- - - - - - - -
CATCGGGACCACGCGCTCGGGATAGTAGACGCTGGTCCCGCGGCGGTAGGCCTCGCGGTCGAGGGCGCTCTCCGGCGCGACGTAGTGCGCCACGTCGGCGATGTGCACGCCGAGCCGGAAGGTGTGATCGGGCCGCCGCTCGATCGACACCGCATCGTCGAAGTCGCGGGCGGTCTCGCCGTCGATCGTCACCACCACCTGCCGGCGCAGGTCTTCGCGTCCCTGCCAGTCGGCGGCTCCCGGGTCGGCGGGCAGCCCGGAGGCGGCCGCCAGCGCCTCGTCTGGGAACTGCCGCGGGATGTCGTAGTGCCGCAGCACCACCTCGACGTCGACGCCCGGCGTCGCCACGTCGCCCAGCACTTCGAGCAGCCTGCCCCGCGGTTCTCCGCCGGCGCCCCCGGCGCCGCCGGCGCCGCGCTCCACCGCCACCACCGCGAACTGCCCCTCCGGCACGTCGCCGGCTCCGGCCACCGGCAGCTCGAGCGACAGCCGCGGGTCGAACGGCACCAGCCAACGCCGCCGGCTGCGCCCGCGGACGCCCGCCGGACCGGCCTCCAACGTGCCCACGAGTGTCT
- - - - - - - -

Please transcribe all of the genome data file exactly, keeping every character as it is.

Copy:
CATCGGGACCACGCGCTCGGGATAGTAGACGCTGGTCCCGCGGCGGTAGGCCTCGCGGTCGAGGGCGCTCTCCGGCGCGACGTAGTGCGCCACGTCGGCGATGTGCACGCCGAGCCGGAAGGTGTGATCGGGCCGCCGCTCGATCGACACCGCATCGTCGAAGTCGCGGGCGGTCTCGCCGTCGATCGTCACCACCACCTGCCGGCGCAGGTCTTCGCGTCCCTGCCAGTCGGCGGCTCCCGGGTCGGCGGGCAGCCCGGAGGCGGCCGCCAGCGCCTCGTCTGGGAACTGCCGCGGGATGTCGTAGTGCCGCAGCACCACCTCGACGTCGACGCCCGGCGTCGCCACGTCGCCCAGCACTTCGAGCAGCCTGCCCCGCGGTTCTCCGCCGGCGCCCCCGGCGCCGCCGGCGCCGCGCTCCACCGCCACCACCGCGAACTGCCCCTCCGGCACGTCGCCGGCTCCGGCCACCGGCAGCTCGAGCGACAGCCGCGGGTCGAACGGCACCAGCCAACGCCGCCGGCTGCGCCCGCGGACGCCCGCCGGACCGGCCTCCAACGTGCCCACGAGTGTCT